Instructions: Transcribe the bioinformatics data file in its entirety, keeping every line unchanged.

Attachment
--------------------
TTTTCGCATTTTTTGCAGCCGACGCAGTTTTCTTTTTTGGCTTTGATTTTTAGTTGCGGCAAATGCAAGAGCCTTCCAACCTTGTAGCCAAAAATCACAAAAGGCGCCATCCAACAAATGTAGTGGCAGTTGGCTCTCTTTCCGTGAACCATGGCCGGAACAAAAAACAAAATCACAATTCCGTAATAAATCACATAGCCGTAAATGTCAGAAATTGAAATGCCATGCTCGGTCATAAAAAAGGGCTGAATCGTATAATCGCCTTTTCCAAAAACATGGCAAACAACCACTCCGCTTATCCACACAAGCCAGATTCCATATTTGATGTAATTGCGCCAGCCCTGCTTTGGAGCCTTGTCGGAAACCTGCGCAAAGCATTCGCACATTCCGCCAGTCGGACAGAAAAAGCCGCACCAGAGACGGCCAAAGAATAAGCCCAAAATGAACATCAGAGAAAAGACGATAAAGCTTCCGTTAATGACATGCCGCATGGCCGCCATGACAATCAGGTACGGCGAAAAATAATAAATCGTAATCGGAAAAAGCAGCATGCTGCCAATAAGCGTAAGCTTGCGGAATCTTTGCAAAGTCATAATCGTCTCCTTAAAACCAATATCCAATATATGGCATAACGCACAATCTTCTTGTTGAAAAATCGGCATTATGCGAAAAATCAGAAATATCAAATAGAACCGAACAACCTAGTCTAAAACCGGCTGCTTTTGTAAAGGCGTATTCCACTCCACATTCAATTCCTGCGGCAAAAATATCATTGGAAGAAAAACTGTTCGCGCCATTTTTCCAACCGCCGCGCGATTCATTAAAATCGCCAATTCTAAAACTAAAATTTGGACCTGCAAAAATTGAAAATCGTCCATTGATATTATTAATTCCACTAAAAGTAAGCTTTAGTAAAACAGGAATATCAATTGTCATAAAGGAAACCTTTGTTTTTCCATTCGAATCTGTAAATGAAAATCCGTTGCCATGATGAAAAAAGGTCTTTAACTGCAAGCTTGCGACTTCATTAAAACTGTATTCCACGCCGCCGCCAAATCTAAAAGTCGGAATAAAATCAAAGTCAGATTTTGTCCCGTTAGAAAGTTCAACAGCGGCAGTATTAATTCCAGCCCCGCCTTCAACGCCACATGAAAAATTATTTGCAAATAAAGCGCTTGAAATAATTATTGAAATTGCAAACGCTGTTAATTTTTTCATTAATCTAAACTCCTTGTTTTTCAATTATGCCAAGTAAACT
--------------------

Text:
TTTTCGCATTTTTTGCAGCCGACGCAGTTTTCTTTTTTGGCTTTGATTTTTAGTTGCGGCAAATGCAAGAGCCTTCCAACCTTGTAGCCAAAAATCACAAAAGGCGCCATCCAACAAATGTAGTGGCAGTTGGCTCTCTTTCCGTGAACCATGGCCGGAACAAAAAACAAAATCACAATTCCGTAATAAATCACATAGCCGTAAATGTCAGAAATTGAAATGCCATGCTCGGTCATAAAAAAGGGCTGAATCGTATAATCGCCTTTTCCAAAAACATGGCAAACAACCACTCCGCTTATCCACACAAGCCAGATTCCATATTTGATGTAATTGCGCCAGCCCTGCTTTGGAGCCTTGTCGGAAACCTGCGCAAAGCATTCGCACATTCCGCCAGTCGGACAGAAAAAGCCGCACCAGAGACGGCCAAAGAATAAGCCCAAAATGAACATCAGAGAAAAGACGATAAAGCTTCCGTTAATGACATGCCGCATGGCCGCCATGACAATCAGGTACGGCGAAAAATAATAAATCGTAATCGGAAAAAGCAGCATGCTGCCAATAAGCGTAAGCTTGCGGAATCTTTGCAAAGTCATAATCGTCTCCTTAAAACCAATATCCAATATATGGCATAACGCACAATCTTCTTGTTGAAAAATCGGCATTATGCGAAAAATCAGAAATATCAAATAGAACCGAACAACCTAGTCTAAAACCGGCTGCTTTTGTAAAGGCGTATTCCACTCCACATTCAATTCCTGCGGCAAAAATATCATTGGAAGAAAAACTGTTCGCGCCATTTTTCCAACCGCCGCGCGATTCATTAAAATCGCCAATTCTAAAACTAAAATTTGGACCTGCAAAAATTGAAAATCGTCCATTGATATTATTAATTCCACTAAAAGTAAGCTTTAGTAAAACAGGAATATCAATTGTCATAAAGGAAACCTTTGTTTTTCCATTCGAATCTGTAAATGAAAATCCGTTGCCATGATGAAAAAAGGTCTTTAACTGCAAGCTTGCGACTTCATTAAAACTGTATTCCACGCCGCCGCCAAATCTAAAAGTCGGAATAAAATCAAAGTCAGATTTTGTCCCGTTAGAAAGTTCAACAGCGGCAGTATTAATTCCAGCCCCGCCTTCAACGCCACATGAAAAATTATTTGCAAATAAAGCGCTTGAAATAATTATTGAAATTGCAAACGCTGTTAATTTTTTCATTAATCTAAACTCCTTGTTTTTCAATTATGCCAAGTAAACT